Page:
• The example systems, methods, and acts described in the embodiments presented previously are illustrative, and, in alternative embodiments, certain acts can be performed in a different order, in parallel with one another, omitted entirely, and/or combined between different example embodiments, and/or certain additional acts can be performed, without departing from the scope and spirit of embodiments of the invention. Accordingly, such alternative embodiments are included in the inventions described herein.
  • Although specific embodiments have been described above in detail, the description is merely for purposes of illustration. It should be appreciated, therefore, that many aspects described above are not intended as required or essential elements unless explicitly stated otherwise. Modifications of, and equivalent components or acts corresponding to, the disclosed aspects of the example embodiments, in addition to those described above, can be made by a person of ordinary skill in the art, having the benefit of the present disclosure, without departing from the spirit and scope of the invention defined in the following claims, the scope of which is to be accorded the broadest interpretation so as to encompass such modifications and equivalent structures.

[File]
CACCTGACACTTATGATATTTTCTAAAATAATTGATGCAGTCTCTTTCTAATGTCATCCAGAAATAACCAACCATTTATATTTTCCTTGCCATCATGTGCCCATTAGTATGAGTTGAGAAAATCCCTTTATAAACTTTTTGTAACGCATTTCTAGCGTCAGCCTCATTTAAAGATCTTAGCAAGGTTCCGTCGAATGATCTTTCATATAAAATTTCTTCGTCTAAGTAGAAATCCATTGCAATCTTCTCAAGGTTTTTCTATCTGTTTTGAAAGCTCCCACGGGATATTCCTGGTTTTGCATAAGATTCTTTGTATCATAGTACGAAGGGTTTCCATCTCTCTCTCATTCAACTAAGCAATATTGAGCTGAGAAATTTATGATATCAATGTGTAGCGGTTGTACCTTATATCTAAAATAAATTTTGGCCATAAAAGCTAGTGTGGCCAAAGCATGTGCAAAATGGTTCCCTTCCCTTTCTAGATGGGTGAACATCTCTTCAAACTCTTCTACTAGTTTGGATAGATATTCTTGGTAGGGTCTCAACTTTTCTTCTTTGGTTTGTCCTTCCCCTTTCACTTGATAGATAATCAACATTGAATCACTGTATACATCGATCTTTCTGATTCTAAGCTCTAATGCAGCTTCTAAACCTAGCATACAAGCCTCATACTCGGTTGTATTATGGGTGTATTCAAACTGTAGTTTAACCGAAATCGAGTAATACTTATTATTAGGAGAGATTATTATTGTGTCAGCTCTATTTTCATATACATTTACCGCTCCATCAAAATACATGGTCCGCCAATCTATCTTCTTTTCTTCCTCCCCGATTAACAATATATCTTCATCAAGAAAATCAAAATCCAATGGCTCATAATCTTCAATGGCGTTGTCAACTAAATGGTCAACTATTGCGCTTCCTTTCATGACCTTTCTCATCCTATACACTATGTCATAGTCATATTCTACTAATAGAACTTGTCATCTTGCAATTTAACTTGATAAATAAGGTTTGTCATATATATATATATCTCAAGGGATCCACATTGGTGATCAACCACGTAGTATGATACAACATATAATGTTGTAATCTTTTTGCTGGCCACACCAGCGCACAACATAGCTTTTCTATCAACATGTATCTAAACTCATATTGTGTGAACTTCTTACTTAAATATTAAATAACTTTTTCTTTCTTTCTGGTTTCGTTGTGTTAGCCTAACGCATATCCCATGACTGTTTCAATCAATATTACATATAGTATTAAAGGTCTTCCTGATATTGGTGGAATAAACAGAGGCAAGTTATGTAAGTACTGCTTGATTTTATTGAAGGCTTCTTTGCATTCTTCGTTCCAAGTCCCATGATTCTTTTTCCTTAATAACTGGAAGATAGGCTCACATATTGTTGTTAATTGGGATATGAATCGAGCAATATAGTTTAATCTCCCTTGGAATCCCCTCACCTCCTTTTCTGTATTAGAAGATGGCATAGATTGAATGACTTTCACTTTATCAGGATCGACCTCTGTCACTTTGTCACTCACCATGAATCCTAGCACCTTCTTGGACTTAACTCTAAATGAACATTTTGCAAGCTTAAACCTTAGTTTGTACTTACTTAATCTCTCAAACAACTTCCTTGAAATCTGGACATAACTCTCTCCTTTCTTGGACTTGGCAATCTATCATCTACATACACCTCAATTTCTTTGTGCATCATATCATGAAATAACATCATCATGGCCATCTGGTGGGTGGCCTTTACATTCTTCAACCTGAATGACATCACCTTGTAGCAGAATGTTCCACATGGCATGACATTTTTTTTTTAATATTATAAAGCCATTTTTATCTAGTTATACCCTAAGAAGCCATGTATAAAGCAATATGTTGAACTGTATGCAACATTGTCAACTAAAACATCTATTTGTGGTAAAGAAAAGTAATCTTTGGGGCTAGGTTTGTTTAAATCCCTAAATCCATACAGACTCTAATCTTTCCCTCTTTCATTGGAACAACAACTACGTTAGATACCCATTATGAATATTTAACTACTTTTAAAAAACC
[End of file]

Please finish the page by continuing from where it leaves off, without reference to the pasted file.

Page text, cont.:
Claims (20)

    What is claimed is:
  1. 1. A computer-implemented method for automated rule implementation, comprising:
    providing, by an automated rule system, an interface to a graph database for storing rules and facts;
    receiving, by the automated rule system, a fact;
    storing, by the automated rule system, the received fact into the graph database;
    receiving, by the automated rule system, a rule;
    converting, by the automated rule system, the received rule to a format suitable for insertion into the graph database;
    storing, by the automated rule system, the converted rule into the graph database;
    receiving, by the automated rule system, a question;